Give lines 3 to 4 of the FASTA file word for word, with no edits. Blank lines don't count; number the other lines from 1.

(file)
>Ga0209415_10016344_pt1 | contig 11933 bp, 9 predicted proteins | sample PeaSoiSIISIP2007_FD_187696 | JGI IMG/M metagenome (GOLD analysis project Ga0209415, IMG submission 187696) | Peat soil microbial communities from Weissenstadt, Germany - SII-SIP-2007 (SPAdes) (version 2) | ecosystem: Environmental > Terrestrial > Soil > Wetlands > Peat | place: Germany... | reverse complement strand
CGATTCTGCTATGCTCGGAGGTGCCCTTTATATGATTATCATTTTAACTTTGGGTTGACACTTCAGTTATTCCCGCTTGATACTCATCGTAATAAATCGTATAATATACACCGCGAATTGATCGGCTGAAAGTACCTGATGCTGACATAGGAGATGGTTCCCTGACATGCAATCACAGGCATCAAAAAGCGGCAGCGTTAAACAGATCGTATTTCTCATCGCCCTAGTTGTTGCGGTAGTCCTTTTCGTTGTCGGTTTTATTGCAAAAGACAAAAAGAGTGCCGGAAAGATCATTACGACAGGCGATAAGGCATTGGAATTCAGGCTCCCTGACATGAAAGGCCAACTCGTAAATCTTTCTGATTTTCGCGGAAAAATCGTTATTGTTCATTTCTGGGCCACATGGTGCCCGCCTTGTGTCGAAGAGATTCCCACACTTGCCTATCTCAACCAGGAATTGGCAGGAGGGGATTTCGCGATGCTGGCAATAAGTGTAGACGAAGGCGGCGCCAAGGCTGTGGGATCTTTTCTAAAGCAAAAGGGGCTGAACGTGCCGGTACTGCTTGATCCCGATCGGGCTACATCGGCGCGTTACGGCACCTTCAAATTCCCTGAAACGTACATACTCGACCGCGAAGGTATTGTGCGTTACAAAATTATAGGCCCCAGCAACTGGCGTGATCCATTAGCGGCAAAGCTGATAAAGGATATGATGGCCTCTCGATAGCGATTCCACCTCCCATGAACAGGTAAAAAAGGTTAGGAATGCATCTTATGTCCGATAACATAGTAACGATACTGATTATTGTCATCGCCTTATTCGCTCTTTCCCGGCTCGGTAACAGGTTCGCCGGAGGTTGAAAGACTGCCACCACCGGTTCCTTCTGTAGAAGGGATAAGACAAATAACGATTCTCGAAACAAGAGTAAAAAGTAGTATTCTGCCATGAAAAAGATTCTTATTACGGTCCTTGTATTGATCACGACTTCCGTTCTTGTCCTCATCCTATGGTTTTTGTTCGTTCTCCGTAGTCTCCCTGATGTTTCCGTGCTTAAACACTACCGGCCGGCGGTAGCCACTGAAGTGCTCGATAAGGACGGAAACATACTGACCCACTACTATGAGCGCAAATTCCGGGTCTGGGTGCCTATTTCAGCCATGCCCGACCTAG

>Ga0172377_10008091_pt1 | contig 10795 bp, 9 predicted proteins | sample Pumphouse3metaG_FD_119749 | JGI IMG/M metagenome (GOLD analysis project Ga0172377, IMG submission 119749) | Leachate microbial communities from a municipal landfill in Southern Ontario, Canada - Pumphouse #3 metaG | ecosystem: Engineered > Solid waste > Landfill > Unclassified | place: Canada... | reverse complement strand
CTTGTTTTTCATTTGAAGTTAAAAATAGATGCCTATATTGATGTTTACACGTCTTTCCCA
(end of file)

>Ga0172377_10008091_pt1 | contig 10795 bp, 9 predicted proteins | sample Pumphouse3metaG_FD_119749 | JGI IMG/M metagenome (GOLD analysis project Ga0172377, IMG submission 119749) | Leachate microbial communities from a municipal landfill in Southern Ontario, Canada - Pumphouse #3 metaG | ecosystem: Engineered > Solid waste > Landfill > Unclassified | place: Canada... | reverse complement strand
CTTGTTTTTCATTTGAAGTTAAAAATAGATGCCTATATTGATGTTTACACGTCTTTCCCA